Community Pubs Minister Brandon Lewis today hailed the local pub as another reason to celebrate the GREAT in Great Britain, unveiling a new campaign showcasing pubs as part of the best of British.
From old-English pubs, to gastro pubs to the new wave of community owned and run pubs the local pub is a vital part of our economic, social and cultural past, present and future. They pack a powerful economic punch, with each pub contributing around £100,000 to its local economy every year.
It’s not just the regulars who treasure our pubs. Tourists rate our pubs as one of Britain’s best of British experiences saying that when visiting a pub they are getting a real slice of the British way of life. Today this was recognised by the GREAT Britain campaign which highlights the very best of the UK - from business to sport to culture - to drive inward investment and tourism.
Sharing a pint with pub goers at the local Phoenix pub in Whitehall, Brandon Lewis unveiled 3 new poster designs showing how the pub is a quintessential part of British community life.
With the announcement in the Budget to cut a penny off a pint and the abolition of the beer duty escalator introduced by the last administration which increased the cost of a beer by 2% above inflation every year, the campaign comes amidst a great year for British pubs. April brought community pubs month and a CAMRA campaign to list your local as an asset of community value. In the same month The Ivy Head in Nunhead was the first pub to come into community ownership using the Community Right to Bid.
Community Pubs Minister Brandon Lewis said:
The Great British pub is recognised around the world as a quintessential part of British culture. In Britain we have known for hundreds of years just how valuable our locals are. Not just a place for grabbing a pint but also to the economies and communities of those they serve.
I am delighted that in this excellent year for community pubs, the local is now officially showcased as part of the best of British in the GREAT campaign. Here’s to Great Britain and our Great British pubs.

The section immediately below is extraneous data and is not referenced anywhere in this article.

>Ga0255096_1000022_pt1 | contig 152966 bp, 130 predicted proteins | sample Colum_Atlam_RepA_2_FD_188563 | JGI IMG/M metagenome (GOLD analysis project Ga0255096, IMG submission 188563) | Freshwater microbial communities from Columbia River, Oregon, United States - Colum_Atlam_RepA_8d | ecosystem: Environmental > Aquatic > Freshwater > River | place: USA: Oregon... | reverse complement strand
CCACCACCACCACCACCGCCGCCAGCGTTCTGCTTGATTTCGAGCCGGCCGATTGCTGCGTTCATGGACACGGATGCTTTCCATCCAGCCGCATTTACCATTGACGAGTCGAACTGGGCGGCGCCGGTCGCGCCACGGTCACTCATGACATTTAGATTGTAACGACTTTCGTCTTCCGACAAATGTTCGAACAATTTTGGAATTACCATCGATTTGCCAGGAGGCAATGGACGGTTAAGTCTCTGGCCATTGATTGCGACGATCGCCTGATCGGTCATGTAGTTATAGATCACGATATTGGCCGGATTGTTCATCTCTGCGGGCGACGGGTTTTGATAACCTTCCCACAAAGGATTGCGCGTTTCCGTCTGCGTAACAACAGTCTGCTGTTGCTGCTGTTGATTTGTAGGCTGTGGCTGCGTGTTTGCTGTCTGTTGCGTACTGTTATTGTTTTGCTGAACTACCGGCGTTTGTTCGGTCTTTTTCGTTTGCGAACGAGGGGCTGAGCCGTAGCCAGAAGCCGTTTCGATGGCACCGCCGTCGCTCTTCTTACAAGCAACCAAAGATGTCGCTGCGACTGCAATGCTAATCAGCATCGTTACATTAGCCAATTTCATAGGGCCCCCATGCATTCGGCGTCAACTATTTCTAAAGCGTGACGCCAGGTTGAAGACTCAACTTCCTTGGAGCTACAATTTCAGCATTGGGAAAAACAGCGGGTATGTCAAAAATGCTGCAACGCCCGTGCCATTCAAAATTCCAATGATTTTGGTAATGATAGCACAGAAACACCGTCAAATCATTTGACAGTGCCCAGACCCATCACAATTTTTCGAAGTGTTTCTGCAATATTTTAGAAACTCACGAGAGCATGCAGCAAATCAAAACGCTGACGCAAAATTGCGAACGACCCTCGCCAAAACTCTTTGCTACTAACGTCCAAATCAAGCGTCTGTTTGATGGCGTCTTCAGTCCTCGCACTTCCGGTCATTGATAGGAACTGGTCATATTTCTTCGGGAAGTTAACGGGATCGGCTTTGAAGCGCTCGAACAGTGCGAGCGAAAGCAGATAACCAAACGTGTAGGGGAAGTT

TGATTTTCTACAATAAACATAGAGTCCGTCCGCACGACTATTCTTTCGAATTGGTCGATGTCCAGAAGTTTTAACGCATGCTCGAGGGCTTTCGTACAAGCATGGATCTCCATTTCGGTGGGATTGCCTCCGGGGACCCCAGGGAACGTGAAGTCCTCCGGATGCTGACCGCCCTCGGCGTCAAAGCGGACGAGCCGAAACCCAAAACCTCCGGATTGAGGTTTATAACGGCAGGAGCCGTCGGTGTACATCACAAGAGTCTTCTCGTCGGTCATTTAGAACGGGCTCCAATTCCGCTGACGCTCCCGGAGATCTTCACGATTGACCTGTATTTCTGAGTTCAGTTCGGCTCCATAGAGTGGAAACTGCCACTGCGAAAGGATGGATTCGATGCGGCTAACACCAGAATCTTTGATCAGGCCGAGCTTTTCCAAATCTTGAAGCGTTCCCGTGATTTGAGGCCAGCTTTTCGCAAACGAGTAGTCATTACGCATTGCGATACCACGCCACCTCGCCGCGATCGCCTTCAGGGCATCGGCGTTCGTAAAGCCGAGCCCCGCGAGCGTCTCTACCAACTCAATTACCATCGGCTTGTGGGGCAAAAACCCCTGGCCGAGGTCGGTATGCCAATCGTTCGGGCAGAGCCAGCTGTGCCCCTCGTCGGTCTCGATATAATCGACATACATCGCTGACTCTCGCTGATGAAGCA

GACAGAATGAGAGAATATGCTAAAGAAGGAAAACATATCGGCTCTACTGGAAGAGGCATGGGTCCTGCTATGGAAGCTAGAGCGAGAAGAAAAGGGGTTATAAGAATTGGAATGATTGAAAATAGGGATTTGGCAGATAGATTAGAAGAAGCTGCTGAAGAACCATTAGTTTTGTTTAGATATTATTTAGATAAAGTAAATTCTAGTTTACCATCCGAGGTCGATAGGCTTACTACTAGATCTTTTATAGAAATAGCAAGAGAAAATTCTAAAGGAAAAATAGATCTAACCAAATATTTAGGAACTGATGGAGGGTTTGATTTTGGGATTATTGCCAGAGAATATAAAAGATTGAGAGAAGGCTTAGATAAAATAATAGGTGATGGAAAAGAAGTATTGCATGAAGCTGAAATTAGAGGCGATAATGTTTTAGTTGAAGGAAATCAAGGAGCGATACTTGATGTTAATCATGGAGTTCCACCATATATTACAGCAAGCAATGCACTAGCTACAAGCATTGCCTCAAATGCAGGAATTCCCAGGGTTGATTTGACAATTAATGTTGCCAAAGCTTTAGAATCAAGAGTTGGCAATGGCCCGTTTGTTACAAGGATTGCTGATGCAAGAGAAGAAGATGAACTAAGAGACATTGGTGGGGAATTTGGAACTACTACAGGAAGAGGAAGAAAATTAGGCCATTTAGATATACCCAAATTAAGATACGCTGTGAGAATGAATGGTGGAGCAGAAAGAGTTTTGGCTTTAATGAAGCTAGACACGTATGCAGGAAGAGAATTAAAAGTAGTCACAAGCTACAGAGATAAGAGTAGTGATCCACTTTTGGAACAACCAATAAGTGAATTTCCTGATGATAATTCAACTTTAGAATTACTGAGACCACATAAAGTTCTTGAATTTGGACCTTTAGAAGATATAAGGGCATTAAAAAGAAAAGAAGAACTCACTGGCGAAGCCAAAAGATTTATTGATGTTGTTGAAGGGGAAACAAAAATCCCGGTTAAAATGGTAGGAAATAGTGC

This government wants to see community pubs thriving everywhere and the government has:
- called time on the beer tax that has raised the cost of a pint by 42% since 2008 and put unnecessary pressure on community pubs and their loyal patrons
- cut ‘a penny off a pint’ - news welcomed by the industry and campaigners, who have spoken out against the unpopular beer duty escalator which increased the cost of a beer by 2% above inflation every year, or around 6 pence
- doubled small business rate relief from £6,000 to £12,000 until March 2014 and the Localism Act has made it easier for firms to claim small business rate relief
- given generous National Insurance Contribution relief for employers, wiping away the first £2,000 of their employer National Insurance Contributions - up to 450,000 small businesses will no longer pay national insurance contributions
- reduced corporation tax to 20%, helping small and medium size pubs
- launched a new phone line with the Plunkett foundation giving communities access to information, expertise, and the tools they need to convert their local pub into a co-operative enterprise
- created a fund of £150,000 for ‘Pub is the Hub’ which supports community pubs to innovate and expand their services to offer more to the local community
- communities can use the Community Right to Bid to ‘pause’ the sale of treasured local assets such as pubs, to give communities the time to develop a bid to buy it.
Notes to editors
The British Beer and Pub Association have stated that the announcement to freeze the beer tax would protect 10,000 jobs, particularly among people aged under-25 who account for 45% of the industry’s workforce.
Further information on the Community Right to Bid and how to list your local can be found on My Community Rights